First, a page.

At SC22, Carbon Emissions and Energy Costs Eclipsed Hardware Efficiency

By Oliver Peckham

December 2, 2022

The race to ever-better flops-per-watt and power usage effectiveness (PUE) has, historically, dominated the conversation over sustainability in HPC – but at SC22, held last month in Dallas, something felt different. Across a bevy of panels and birds-of-a-feather sessions – both sustainability-focused and more general – the message became clear: the conference’s eyes had shifted to carbon emissions and energy costs.

Perhaps the most boisterous session, “Addressing HPC’s Carbon Footprint,” featured seven participants: Jay Boisseau, HPC and AI technology strategist at Dell; Andrew Chien, professor at the University of Chicago and senior computer scientist at Argonne National Laboratory; Andrew Grimshaw, president of Lancium Compute (and moderator of the session); Dieter Kranzlmüller, director of the Leibniz Supercomputing Center (LRZ) in Germany; Vincent Lim, executive director of NSCC in Singapore; Satoshi Matsuoka, director of RIKEN in Japan; and Alan Sill, managing director of the High-Performance Computing Center (HPCC) at Texas Tech University.

Moving past PUE and flops-per-watt

Grimshaw’s company, Lancium, had first come to our attention during this panel’s predecessor at SC21. The company’s pitch, essentially, is to position cheap, hot datacenters in west Texas, where an overabundance of variable, congested renewable energy leads to frequent negative energy pricing (where users are paid to accept energy load) and near-constant low prices for much of the rest of the time. For the remaining 5% of the time – when demand increases, fossil plants kick in and prices go up – Lancium stops running workloads in its datacenters. The result: fully renewable datacenters with bargain-bin energy prices – as long as you can stomach putting your workloads on pause every now and then.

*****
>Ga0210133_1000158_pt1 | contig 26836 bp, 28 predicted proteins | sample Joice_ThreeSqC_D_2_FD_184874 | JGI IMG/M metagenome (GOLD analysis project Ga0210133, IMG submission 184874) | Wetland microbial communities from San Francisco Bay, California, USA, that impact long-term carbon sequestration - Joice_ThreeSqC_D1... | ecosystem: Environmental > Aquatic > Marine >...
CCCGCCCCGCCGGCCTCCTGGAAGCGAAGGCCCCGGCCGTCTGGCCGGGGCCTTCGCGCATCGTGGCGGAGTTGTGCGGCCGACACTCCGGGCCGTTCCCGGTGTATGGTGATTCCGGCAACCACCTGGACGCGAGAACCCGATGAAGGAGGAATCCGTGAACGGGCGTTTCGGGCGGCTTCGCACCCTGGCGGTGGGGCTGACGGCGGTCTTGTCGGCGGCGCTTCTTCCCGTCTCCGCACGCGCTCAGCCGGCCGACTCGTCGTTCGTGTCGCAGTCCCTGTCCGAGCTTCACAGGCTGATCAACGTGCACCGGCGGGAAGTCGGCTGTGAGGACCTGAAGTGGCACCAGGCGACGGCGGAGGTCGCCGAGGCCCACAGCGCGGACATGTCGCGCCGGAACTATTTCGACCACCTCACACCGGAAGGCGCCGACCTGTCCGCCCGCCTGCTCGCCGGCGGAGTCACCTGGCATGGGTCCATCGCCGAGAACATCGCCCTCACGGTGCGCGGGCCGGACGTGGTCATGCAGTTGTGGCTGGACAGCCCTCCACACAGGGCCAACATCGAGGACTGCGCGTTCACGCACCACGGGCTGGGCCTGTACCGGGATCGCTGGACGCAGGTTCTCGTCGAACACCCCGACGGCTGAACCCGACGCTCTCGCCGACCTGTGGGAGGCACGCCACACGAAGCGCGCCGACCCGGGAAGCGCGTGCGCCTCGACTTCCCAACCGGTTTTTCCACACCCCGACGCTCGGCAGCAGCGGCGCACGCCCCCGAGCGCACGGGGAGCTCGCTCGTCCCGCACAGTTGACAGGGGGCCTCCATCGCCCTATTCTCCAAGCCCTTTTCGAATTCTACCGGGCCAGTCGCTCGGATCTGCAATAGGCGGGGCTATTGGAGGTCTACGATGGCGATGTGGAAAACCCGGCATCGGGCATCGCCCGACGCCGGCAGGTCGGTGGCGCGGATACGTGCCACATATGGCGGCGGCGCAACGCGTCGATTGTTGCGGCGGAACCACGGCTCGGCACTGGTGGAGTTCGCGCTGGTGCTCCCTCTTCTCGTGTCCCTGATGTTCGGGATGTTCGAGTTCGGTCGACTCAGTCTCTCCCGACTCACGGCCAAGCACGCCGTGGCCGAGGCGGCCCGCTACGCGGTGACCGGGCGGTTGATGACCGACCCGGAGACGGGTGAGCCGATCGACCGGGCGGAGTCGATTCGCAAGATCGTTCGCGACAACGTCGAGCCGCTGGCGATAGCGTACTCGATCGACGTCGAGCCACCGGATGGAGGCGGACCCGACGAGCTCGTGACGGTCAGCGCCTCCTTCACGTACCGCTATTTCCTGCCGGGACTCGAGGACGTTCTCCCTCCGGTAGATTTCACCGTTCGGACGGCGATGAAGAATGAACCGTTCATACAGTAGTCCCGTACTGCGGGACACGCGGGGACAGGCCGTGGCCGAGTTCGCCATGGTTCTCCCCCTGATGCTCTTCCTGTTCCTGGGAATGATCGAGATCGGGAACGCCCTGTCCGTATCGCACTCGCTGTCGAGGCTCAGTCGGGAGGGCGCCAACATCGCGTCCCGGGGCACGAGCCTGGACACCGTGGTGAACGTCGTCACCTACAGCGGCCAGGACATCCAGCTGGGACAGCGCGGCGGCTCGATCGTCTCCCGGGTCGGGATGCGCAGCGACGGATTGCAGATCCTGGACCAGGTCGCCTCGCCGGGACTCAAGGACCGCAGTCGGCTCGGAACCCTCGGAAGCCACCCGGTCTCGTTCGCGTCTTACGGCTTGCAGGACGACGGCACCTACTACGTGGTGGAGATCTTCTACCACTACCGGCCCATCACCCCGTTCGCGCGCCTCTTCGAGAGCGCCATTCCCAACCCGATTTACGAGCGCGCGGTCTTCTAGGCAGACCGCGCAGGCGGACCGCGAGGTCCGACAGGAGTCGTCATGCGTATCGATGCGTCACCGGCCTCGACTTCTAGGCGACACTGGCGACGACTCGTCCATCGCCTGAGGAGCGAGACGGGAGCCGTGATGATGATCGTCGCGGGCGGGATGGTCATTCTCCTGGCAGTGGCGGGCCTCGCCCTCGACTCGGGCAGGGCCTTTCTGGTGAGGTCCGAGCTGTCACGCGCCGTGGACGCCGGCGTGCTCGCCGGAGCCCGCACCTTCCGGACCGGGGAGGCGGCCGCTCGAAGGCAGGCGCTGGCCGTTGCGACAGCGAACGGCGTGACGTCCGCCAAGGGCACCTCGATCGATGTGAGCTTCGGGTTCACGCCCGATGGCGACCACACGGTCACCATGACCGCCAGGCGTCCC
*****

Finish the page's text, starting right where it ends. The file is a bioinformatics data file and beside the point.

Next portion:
“If we want to do low-carbon … computing and be really inexpensive, we need to move computing to the load,” Grimshaw (pictured in the header) said. “We’re well-suited to do that in HPC because, believe it or not … we have loads that we can pause.” HPC workloads, he continued, tend to operate in batches and typically don’t have a human in the loop. “If you stop it for 20 minutes, at the end of the day, nobody will really know.”


“If you flex with the grid, it’ll allow you to access low-cost, low-carbon power.”


Grimshaw was joined in this refrain by Chien, who hosted the panel last year. “What we’ve learned over the last five years of studying this problem is that actually, there’s an opportunity for greater-capacity, lower-cost HPC if you think about these things in the right way,” he said. “If you flex with the grid, it’ll allow you to access low-cost, low-carbon power. … This doesn’t have to be a downer, doesn’t have to be a restriction and doesn’t have to be a more expensive [option].” The macro-level electric grid trends, Chien said, were also headed in this direction: the grids need it just as much as HPC does. And: “This notion of stranded power or excess renewable power is much more widespread than west Texas,” he said, “so don’t think this doesn’t exist in your geo.”

Andrew Chien, professor at the University of Chicago and senior computer scientist at Argonne National Laboratory.